“This country has been swinging the hammer of development so long and so hard that it has forgotten the anvil of wilderness which gave value and significance to its labors,” wrote Aldo Leopold in 1935. “The momentum of our blows is so unprecedented that the remaining remnant of wilderness will be pounded into road-dust long before we find out its values.” This, now, 82 years later, is even more poignant.
The woods authored our identity. Wilderness, according to Leopold, stimulates a specific and acute awareness of history: “Such awareness is ‘nationalism’ in its best sense.” At a juncture where it’s hard to imagine nationalism in a good sense, let alone a “best” sense, perhaps the wilderness is more vital than ever. Perhaps we need to renew our appreciation for the soil — Wendell Berry’s “divine drug” — beneath our feet, to remember who we are, to take a walk in the woods while we still can.
Roderick Nash wrote of wilderness: “While the word is a noun, it acts like an adjective…it designates a quality (as the -ness suggests) that produces a certain mood or feeling in a given individual.” This certain mood, then, “may be assigned by that person to a specific place.”
Terry Tempest Williams shares an anecdote in The Hour of Land about the writer Doug Peacock. While serving in Vietnam as a Green Beret, he sought refuge in a topographical map of Yellowstone. Looking at the map — a certain mood, a specific place — “kept him half-sane in an insane war.”
I grew up in Massachusetts, in a self-proclaimed “delightful community characterized by rolling hills with broad valleys and an unspoiled rural charm.” It was a 20 minute drive to Parker River National Wildlife Refuge — a renowned haven for piping plover, thick-necked little shorebirds with short, black-tipped beaks.
I could walk to Maudslay State Park — 483 acres of untouched pines along the Merrimack where bald eagles nest, whitetails just stare at you, and stands of mountain laurel form a serpentine corral to the riverbank. I could walk through the woods to a reservoir, the Artichoke — or “the Artie” — where we’d hook bluegills, largemouths, the odd chain pickerel. We’d snap stocky branches from suitable trees and wrap a length of monofilament around it, skewer a worm on a hook and drop it whimsically off the dam. We heard coyotes at night; we knew where their dens were and recognized their shadowy lope when they trotted through the yard. After snowfall, I’d strap into my dad’s snowshoes and plod around, looking for tracks.
This small radius of land — the experiences it provided — defines me, my “-ness.” Because of public land and wilderness, I know exactly where I’m from; I know where I feel at home. The same is true for many Americans. For a man to feel at home in the world, Wendell Berry wrote, “there must be times when he is here as though absent, gone beyond words into the woven shadows of the grass.” Perhaps this is what Leopold meant by “nationalism.” To know where you’re from, to love a place so much that you go there to act absent.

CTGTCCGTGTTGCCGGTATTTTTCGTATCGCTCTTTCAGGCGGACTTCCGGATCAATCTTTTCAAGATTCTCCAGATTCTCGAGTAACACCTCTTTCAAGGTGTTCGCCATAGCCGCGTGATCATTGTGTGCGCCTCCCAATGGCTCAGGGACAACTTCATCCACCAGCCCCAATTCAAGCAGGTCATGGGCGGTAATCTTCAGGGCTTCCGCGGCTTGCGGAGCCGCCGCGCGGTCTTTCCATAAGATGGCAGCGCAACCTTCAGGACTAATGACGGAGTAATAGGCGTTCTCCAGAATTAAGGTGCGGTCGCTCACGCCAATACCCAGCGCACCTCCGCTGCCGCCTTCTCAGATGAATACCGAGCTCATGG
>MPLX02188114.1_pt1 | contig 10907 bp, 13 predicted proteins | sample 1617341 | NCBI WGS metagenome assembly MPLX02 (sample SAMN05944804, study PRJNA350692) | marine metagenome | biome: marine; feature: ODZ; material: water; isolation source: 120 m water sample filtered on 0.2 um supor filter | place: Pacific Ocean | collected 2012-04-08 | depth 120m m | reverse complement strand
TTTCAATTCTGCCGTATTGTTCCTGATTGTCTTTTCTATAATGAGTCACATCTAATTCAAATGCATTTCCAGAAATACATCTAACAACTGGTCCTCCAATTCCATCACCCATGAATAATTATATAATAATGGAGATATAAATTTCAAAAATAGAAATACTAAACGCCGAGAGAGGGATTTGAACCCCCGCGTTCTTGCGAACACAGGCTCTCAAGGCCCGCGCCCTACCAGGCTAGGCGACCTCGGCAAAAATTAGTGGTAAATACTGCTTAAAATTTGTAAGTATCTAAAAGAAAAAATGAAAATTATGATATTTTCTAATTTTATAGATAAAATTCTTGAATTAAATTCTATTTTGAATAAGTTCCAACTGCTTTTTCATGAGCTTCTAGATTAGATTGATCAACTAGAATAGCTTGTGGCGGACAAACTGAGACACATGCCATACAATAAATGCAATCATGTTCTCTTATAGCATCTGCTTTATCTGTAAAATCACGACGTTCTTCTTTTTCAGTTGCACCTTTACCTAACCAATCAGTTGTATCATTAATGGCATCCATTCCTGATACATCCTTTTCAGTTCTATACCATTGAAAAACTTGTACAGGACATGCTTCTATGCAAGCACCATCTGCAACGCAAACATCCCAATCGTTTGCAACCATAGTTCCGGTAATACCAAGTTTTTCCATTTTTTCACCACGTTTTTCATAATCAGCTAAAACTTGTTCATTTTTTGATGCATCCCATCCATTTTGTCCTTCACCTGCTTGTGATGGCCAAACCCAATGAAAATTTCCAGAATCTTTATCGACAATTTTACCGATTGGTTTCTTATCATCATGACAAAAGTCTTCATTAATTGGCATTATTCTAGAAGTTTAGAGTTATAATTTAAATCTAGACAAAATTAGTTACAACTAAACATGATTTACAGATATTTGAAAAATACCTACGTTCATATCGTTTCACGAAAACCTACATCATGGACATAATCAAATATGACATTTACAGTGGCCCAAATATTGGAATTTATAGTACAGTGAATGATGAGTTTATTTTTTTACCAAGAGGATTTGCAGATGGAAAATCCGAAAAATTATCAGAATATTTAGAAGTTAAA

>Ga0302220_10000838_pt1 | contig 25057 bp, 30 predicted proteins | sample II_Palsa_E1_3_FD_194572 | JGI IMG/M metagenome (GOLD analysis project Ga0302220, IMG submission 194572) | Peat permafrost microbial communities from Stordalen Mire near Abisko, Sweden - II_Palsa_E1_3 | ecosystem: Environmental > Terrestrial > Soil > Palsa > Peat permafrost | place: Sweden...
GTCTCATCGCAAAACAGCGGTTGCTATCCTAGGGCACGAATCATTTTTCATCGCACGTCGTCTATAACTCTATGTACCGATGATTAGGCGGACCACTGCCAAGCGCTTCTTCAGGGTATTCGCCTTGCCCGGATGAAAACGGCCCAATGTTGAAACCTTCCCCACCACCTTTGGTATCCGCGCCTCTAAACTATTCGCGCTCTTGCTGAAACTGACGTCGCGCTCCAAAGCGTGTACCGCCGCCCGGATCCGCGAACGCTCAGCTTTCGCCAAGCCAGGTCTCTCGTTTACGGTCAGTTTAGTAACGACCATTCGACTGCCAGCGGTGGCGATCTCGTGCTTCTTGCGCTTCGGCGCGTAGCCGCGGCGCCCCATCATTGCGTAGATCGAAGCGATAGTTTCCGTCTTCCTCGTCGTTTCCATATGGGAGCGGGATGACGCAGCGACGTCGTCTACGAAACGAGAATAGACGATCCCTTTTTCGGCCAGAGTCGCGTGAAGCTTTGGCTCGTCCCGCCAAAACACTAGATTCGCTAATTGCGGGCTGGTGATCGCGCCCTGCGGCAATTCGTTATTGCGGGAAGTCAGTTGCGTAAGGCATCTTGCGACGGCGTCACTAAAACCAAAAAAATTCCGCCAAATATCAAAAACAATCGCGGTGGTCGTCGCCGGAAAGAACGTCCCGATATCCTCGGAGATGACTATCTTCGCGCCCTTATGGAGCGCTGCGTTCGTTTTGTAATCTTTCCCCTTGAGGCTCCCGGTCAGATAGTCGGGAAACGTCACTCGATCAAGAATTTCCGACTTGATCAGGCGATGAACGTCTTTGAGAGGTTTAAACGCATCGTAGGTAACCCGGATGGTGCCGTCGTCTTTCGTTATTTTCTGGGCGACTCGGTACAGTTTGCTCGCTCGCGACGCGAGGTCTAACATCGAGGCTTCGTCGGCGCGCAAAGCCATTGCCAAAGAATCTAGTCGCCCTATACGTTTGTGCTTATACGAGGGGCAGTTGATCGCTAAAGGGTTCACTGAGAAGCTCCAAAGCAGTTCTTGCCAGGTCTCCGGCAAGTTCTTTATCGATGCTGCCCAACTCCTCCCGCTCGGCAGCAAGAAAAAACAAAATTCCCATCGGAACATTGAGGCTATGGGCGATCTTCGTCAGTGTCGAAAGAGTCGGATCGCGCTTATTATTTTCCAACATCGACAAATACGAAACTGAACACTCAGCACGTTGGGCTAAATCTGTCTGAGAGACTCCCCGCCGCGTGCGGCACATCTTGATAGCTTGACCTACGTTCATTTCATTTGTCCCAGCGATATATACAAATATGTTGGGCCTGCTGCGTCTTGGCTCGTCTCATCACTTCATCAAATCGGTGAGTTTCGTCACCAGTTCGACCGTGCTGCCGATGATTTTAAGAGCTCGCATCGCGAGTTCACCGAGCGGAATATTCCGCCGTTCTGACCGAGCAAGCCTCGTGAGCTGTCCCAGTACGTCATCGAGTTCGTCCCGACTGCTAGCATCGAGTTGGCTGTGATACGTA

To pin down one, single American identity is a problematic undertaking — an impossible one. The American identity is by nature individualistic; individualism being one of the traits cultivated by the woods. Americans are as varied as the landscapes which formed them, and this variance, as with the landscape, is a source of beauty. Wallace Stegner was awestruck by the West’s “bewildering variety.” In the west, one “could go all the way from arctic to sub-tropical, from reindeer moss to cactus, from mountain goat to horned toad.” And that’s just the West.
We pride ourselves in being the proverbial “melting pot,” a mélange population cobbled together like a homespun quilt, beautiful in its rejection of uniformity. We forget that our land is much the same — except for that, unlike us, it’s always been here. America is like its rivers: never constant, you can revisit a riverbank and recognize the water, but the water flowing through is never the same as before.
Gretel Ehrlich ponders “the Diné (Navajo) words that can mean two opposing things at once: the word for ‘up’ can also mean ‘down.’” In nature, everywhere she looks, Ehrlich sees “opposites moving toward resolution.” This is a productive way of thinking, nature is a good model to emulate — opposites moving toward resolution.
Perhaps industry and progress, in excess, create regression. Perhaps construction is better looked at as erasure — eradication of the empty space that was there beforehand. And perhaps this same thinking can apply to the American identity: we are all the same, because none of us are — diversity is our commonality.
The natural world bears lessons such as these, and it isn’t immune to this line of thinking either. Wilderness: a word both denoting what we were, simultaneously informing who we are. To lose the land would be to lose our collective and multiplied “-ness.”
The cultural heft of the American wilderness is so overwhelming that it, like a truly magnificent landscape, is almost ineffable. The words bred from geography are beautiful; they are, as I said before, to the point. But they are not enough. The ability — the mere option — to go to a public, wild place is invaluable. It is the purest and most authentic way of touching and defining your own “-ness,” your little corner of America that inspires that certain mood. This is something we could all be robbed of, and before we realize how much it was worth. As Leopold wrote, what’s left of our wilderness “will be pounded into road-dust long before we find out its values.”